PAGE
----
Rail Manufacturing Jobs are Crucial to the Infrastructure Debate
As Infrastructure Week 2018 begins, what once was a topic only policy wonks could love is now a national discussion. The Trump Administration has highlighted the critical importance of highways, railways, waterways and airways. Americans understand the importance of infrastructure to our nation’s economy and competitiveness; transportation, a key component of infrastructure, affects their daily lives.
Railroads are integral to the U.S. transportation system infrastructure, providing a competitive advantage to American shippers and consumers and a safe transportation option for passengers. Most discussions about railroads focus on the operators of freight and passenger rail services: Class I freight railroads, Amtrak, commuter, short line and regional railroads, and transit agencies.
What does not get as much attention are the hundreds of U.S. companies that manufacture the equipment and components – track, signaling systems, railcars, and much more – that support the nation’s rail infrastructure. These companies represent a significant source of hundreds of thousands of well-paying, skilled, private-sector jobs.
A new analysis of the size of the U.S. rail manufacturing and supply industry conducted by a partnership of six rail associations found 1,150 companies with headquarters, manufacturing, service, sales and other facilities in more than 2,800 locations in all 50 states.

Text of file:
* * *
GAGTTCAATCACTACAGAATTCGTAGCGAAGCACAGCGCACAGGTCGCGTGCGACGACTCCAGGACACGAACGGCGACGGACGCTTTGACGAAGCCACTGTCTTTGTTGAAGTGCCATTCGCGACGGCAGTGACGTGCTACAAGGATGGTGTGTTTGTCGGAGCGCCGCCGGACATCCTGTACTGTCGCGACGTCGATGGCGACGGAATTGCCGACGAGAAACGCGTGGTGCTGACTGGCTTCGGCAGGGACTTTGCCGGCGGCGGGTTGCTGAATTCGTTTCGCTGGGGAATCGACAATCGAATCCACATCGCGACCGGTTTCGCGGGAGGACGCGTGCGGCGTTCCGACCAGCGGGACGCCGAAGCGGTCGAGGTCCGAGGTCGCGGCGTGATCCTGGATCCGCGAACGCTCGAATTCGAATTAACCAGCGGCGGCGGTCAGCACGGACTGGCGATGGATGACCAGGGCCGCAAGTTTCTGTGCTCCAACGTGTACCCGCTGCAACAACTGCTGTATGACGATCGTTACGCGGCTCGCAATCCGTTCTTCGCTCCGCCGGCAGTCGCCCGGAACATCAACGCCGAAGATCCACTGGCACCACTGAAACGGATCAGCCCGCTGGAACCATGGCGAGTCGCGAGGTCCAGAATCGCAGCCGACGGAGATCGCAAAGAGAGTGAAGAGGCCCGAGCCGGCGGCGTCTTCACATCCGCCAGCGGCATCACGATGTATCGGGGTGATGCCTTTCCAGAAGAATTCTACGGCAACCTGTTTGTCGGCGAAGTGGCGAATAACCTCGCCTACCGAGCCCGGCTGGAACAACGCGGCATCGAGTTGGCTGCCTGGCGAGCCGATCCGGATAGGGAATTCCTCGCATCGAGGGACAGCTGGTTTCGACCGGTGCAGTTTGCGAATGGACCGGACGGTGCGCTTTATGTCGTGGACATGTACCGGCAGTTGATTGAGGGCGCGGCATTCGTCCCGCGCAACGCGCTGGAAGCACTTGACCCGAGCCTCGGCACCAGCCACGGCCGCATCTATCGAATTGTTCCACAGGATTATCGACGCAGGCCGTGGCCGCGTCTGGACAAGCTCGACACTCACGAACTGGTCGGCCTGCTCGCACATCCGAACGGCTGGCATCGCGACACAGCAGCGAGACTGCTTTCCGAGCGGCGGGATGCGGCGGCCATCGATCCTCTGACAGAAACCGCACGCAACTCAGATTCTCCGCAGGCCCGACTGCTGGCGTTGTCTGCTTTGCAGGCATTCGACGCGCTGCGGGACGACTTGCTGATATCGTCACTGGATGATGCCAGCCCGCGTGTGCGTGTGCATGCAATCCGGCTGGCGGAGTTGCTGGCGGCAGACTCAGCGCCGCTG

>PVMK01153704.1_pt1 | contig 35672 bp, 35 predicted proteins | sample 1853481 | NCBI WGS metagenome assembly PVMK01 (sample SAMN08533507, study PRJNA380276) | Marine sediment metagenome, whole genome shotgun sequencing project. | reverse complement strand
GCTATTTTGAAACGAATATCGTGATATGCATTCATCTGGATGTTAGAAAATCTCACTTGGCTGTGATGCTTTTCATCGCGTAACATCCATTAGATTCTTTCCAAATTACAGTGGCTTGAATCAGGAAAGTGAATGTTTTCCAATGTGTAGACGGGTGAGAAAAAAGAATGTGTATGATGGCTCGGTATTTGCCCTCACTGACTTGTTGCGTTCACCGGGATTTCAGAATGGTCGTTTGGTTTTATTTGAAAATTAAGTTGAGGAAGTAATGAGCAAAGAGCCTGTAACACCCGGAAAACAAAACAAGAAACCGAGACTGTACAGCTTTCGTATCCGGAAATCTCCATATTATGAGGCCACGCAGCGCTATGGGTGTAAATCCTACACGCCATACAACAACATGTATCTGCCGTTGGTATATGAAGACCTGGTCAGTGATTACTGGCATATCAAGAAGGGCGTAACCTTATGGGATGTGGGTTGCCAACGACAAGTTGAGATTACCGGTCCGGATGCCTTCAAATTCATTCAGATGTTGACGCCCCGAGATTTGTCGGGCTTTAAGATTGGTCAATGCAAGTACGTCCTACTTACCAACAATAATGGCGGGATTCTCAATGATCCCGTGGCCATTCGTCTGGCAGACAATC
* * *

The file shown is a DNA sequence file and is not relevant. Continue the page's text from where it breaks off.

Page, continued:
These railway supply industry jobs encompass a range of skills, from basic manufacturing to analysis of ‘big data’ and the application of advanced technologies, to maximize the safety and reliability of the nation’s rail networks. These jobs, located in smaller, frequently rural communities as well as in our industrial heartland, are an important economic engine in their communities.
The fortunes of these companies and communities depend on a strong demand for freight and passenger rail services. Supporting the railway supply industry and the freight and passenger service that depends upon it through a balanced regulatory environment and a predictable, stable federal funding partnership will help the president fulfill his $1 trillion promise to build a 21st-century infrastructure system in America.
The OneRail Coalition is a diverse group of rail stakeholders who have come together to inform policymakers and citizens about the benefits of a strong freight and passenger rail system. Our members know that a robust rail manufacturing industry is critical to continued economic stability and growth.
Anne Canby, director of the OneRail Coalition in Washington, DC. is a former Secretary/Commissioner of the Delaware and New Jersey Departments of Transportation.